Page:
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Our 100th LVAD Patient - From Heart Failure To Hope

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Posted 10/13/2014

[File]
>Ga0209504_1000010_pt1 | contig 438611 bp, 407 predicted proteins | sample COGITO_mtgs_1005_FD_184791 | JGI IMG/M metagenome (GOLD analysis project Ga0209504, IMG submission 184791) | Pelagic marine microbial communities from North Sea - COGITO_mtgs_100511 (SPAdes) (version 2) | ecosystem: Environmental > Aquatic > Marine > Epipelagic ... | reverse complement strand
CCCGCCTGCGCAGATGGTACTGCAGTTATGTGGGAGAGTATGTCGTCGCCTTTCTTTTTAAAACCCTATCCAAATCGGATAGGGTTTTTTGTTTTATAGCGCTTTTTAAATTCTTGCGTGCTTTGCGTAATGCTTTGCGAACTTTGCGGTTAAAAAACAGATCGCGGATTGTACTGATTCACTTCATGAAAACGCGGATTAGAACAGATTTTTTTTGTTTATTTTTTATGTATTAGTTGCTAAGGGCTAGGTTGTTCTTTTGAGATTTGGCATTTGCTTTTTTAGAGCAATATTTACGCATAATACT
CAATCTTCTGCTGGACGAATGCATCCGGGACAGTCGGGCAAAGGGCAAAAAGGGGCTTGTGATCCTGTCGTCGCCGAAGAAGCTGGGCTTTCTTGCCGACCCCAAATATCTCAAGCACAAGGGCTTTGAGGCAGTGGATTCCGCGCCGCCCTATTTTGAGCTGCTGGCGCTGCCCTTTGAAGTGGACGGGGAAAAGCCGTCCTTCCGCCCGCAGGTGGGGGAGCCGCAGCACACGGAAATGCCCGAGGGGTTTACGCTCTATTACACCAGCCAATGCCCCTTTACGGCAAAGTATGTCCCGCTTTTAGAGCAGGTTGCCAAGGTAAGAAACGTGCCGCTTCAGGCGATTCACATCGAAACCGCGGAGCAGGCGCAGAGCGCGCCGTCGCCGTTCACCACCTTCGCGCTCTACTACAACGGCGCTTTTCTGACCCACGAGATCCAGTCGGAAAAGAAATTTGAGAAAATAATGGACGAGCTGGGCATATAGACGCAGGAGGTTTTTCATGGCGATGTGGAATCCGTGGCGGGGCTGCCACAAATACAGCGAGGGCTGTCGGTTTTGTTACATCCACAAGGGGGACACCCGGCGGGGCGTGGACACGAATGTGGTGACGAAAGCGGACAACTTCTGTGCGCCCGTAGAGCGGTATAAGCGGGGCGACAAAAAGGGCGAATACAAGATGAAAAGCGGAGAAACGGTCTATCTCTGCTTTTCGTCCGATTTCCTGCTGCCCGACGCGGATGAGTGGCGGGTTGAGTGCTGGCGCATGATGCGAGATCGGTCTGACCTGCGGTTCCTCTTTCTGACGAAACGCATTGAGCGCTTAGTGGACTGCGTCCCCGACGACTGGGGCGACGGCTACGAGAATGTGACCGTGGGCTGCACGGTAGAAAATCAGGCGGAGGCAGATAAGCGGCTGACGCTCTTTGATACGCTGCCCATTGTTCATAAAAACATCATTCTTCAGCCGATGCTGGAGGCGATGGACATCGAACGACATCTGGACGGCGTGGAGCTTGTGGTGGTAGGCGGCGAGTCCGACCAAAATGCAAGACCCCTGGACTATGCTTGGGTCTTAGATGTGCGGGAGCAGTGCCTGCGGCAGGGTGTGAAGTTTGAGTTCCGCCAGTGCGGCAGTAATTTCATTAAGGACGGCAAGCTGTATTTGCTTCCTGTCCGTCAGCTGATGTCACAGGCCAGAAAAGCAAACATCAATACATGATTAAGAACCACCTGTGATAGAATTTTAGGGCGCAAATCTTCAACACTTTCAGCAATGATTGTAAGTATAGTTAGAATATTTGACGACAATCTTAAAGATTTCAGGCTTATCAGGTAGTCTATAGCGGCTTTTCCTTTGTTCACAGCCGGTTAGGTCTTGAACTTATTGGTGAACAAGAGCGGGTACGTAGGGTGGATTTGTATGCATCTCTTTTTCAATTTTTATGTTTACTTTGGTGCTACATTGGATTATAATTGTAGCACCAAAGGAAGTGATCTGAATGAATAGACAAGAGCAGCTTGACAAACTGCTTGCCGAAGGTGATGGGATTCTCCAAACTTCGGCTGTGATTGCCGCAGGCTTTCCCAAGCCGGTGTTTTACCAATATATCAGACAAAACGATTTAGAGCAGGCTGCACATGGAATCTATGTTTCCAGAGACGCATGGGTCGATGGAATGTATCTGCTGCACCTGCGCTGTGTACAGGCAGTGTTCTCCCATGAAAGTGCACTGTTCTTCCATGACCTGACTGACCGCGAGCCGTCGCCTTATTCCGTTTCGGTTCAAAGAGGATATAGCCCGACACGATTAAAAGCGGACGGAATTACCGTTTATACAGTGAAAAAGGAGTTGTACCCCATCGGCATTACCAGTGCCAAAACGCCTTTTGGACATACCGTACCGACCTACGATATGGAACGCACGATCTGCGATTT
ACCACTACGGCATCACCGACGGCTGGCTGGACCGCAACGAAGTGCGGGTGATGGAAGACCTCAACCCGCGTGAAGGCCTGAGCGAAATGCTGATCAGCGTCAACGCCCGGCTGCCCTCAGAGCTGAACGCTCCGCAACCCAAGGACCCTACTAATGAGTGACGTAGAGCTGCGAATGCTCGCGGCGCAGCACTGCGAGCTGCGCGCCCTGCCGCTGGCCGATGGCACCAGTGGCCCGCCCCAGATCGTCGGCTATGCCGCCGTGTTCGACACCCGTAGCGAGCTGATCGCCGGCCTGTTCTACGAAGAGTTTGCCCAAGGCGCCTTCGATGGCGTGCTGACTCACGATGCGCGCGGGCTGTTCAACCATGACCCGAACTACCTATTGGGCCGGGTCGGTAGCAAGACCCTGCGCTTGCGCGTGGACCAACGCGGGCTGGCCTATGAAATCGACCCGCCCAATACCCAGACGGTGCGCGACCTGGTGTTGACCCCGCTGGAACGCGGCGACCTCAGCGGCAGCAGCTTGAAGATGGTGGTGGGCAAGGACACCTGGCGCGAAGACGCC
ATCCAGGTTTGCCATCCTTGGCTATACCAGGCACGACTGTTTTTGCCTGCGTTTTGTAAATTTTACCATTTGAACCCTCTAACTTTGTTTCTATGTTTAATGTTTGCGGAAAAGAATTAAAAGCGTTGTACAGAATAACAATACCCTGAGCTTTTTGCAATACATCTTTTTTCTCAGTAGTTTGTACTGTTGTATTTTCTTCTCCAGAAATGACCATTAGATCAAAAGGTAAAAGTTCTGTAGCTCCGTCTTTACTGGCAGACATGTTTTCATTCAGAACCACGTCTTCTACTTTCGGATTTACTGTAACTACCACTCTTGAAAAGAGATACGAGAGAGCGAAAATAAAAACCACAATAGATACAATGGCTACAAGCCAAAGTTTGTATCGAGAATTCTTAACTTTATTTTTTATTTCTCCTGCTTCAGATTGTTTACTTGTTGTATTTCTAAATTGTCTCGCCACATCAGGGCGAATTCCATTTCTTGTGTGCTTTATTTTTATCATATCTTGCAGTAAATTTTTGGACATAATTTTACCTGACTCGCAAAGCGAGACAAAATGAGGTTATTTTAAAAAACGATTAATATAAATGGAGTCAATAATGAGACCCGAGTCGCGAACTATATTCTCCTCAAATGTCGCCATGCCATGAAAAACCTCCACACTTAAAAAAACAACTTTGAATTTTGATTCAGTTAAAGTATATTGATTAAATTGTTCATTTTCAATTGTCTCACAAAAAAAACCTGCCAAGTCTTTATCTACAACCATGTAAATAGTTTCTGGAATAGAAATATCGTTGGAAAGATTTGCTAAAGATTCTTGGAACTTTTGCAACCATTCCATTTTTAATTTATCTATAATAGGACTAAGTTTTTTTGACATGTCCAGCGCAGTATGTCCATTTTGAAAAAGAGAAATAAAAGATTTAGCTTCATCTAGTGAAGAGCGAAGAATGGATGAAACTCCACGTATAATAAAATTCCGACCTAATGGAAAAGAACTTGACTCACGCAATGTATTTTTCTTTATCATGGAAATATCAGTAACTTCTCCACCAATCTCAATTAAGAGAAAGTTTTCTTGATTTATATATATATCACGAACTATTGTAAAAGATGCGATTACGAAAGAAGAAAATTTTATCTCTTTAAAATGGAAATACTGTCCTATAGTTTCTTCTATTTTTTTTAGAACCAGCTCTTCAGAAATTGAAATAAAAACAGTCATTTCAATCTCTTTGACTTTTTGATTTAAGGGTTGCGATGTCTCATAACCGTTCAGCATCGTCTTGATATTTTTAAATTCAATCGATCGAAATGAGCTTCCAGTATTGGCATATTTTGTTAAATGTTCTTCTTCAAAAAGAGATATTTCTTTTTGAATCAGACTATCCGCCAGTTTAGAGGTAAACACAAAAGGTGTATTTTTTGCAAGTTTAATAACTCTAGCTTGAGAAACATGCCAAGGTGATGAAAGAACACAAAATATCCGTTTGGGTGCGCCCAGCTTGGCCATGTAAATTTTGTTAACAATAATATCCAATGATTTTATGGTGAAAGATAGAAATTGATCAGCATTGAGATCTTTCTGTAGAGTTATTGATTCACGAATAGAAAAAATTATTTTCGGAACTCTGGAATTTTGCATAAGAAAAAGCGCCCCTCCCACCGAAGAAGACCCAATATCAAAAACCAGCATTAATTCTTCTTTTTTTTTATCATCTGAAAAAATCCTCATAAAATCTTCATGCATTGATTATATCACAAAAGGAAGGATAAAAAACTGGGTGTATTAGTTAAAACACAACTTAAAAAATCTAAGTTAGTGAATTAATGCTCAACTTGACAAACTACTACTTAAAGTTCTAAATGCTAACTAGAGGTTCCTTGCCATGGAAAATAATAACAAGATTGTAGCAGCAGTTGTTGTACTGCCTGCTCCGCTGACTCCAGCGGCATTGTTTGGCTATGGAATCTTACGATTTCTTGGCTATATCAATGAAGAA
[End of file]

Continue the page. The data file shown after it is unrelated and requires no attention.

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Jim Daake was always an active guy. Growing up around Norfolk, Neb., he spent a lot of time hunting, fishing and at 6 feet 11 inches, he loved to play basketball. What was first thought to be a case of pneumonia stopped that active streak. It started three years ago when Daake had trouble breathing. His family doctor treated him for pneumonia, but when his breathing trouble continued, Daake went back to the doctor. "He did more tests," Daake recalls. "They told me I had congestive heart failure." Daake's doctor referred him to heart failure specialist Ioana Dumitru, MD. "At that point, I was very sick and I put my life in her hands," he recalls. He says with Dr. Dumitru's guidance, his condition stabilized for about two years. About a month ago, Daake was at the med center for a check-up. His condition had worsened. It was past the point where medication could help. His heart needed mechanical help. Daake met with heart surgeon John Um, MD and learned about the Left Ventricular Assist Device (LVAD). "It wasn't a hard decision," Daake remembers. "You either have to live with what you've got or give the device a shot." The Mechanical Circulatory Support Program, which implants the devices and manages LVAD patients, started in 2009. Since then, the program has grown rapidly and provides options for patients who previously had none. Initially, the LVAD was used exclusively to keep patients alive until they could receive a heart transplant. In 2011, the program achieved a milestone when it was approved for Destination Therapy. This meant they could now implant the device for heart failure patients who were not candidates for heart transplant. When surgeons connect the LVAD to the heart, it takes over the job of pumping blood out of the heart and into the aorta, the body's main blood vessel. Daake didn't know it when he talked to Dr. Um about his surgery, but he was about to become the medical center's 100th LVAD patient. In his words, he was "lucky number 100." Daake underwent LVAD surgery Aug. 13. He is recovering well and looking forward to regaining his strength and enjoying more time with his wife and 19 and 22 year-old sons. "It was life-changing," he says. "I want to get back to living life again." As for being the 100th LVAD patient? "I feel good that they have helped 100 people before me and they will help hundreds of people after me." For more information visit www.NebraskaMed.com or call 1-800-922-0000.